As part of its new proposal on bluefin tuna fishing quotas in the North Pacific, Japan's Fisheries Agency revealed on Aug. 1 that it wants to reduce quotas only if it becomes unlikely that parent bluefin tuna stocks will go back to adequate levels.
Furthermore, the agency stated that it wants to increase quotas as soon as it seems likely that the restoration of stock targets can be achieved.
The agency will officially present its proposal at the 13th Regular Session of the Northern Committee that will be held in Busan, South Korea, from Aug. 28. However, with the United States and Taiwan opposing Japan's proposal at the corresponding conference in 2016, the main question is whether the agency will be able to gain consensus this time.
The international conference in Busan will be held under the umbrella of the Western and Central Pacific Fisheries Commission (WCPFC). With stocks of parent bluefin tuna (i.e. weighing 30 kilograms or more) in the Pacific plummeting from a peak of 160,000 metric tons in 1961 to 16,000 tons in 2014, and staying low, the WCPFC is aiming to increase stocks of parent bluefin tuna up to 41,000 tons by 2024.
Under the Fisheries Agency's proposal, if the likelihood of achieving this target becomes 60 percent or lower, the current quota would be reduced as an emergency measure. However, if the probability rises to 65 percent or higher, the agency wants to see an increase in the quota. It also aims to raise stocks of parent bluefin tuna up to 130,000 tons by 2034.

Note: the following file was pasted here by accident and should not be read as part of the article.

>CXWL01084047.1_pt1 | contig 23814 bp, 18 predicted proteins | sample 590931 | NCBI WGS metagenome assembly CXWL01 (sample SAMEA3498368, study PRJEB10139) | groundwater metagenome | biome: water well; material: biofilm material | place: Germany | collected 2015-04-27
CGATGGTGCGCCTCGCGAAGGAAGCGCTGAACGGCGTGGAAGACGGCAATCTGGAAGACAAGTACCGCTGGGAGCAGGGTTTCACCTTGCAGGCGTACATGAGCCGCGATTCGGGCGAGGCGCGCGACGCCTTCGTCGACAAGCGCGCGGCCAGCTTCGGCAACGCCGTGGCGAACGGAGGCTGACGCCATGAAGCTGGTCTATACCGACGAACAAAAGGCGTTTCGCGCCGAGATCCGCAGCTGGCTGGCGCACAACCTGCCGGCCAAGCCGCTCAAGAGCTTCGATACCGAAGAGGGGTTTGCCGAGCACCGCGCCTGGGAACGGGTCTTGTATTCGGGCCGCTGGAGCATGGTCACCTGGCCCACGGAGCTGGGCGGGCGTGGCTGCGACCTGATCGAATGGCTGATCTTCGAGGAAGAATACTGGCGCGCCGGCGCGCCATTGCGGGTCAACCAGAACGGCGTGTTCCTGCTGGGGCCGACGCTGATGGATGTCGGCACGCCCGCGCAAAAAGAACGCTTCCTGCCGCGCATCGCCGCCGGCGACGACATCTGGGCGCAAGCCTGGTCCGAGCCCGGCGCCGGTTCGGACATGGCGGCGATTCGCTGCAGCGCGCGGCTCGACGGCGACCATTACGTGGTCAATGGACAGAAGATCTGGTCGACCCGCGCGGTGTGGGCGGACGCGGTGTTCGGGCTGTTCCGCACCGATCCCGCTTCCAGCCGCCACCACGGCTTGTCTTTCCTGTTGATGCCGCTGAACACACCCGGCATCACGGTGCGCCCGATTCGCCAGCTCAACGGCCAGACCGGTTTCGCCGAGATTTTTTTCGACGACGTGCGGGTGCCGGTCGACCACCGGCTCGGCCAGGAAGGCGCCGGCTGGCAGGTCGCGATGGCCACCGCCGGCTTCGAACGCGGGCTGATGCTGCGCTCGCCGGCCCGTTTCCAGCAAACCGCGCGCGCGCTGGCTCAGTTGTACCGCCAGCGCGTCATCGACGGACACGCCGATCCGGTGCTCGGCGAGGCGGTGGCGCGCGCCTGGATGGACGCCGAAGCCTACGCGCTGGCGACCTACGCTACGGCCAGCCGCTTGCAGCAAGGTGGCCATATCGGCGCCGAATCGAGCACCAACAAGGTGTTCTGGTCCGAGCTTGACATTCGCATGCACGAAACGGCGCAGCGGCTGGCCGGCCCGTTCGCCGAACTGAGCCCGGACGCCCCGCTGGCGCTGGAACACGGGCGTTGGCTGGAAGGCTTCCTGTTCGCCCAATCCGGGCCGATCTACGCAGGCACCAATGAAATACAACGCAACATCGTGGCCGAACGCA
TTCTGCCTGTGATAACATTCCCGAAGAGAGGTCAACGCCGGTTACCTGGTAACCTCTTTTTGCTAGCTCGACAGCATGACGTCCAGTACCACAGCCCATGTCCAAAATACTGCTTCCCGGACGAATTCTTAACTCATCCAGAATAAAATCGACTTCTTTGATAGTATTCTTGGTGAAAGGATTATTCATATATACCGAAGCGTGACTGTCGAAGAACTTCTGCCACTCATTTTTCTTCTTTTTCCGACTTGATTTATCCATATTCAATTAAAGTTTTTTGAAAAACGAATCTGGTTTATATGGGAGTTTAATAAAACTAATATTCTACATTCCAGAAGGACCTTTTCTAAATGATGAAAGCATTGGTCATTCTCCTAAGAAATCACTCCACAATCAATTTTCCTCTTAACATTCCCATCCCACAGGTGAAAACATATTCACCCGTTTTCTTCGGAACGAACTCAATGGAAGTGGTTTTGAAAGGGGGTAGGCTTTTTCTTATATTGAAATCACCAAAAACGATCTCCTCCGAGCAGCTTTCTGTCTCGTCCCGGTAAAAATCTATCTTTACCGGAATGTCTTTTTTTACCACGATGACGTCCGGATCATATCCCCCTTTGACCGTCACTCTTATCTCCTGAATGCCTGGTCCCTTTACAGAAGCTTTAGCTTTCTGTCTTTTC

At the conference in 2016, the agency proposed the introduction of urgent regulations in the event of stocks of bluefin tuna younger than 1 year continuing to remain at record-low levels for three years in a row. However, the agency's proposal was met with strong opposition from both the U.S., which wants strict controls, and Taiwan, which wants to secure fishing quotas.
Therefore, this time, the Fisheries Agency has apparently decided to put together a more flexible proposal to increase the likelihood of gaining consensus from both the U.S. and Taiwan.
Under the current WCPFC regulations -- that have been in place since 2015 -- the annual quotas are: Half the average between 2002 and 2004 for young bluefin tuna (i.e. bluefin tuna lighter than 30 kilograms) and less than the average for the same period for parent bluefin tuna.
However, in its proposal this year, Japan is not looking to specifically increase or decrease quotas. Instead, the Fisheries Agency is looking for consensus regarding regulatory framework as a first step.
Speaking on the matter, a senior official from the agency warned, "If we fail to gain consensus again this year, the situation concerning stocks will become undesirable."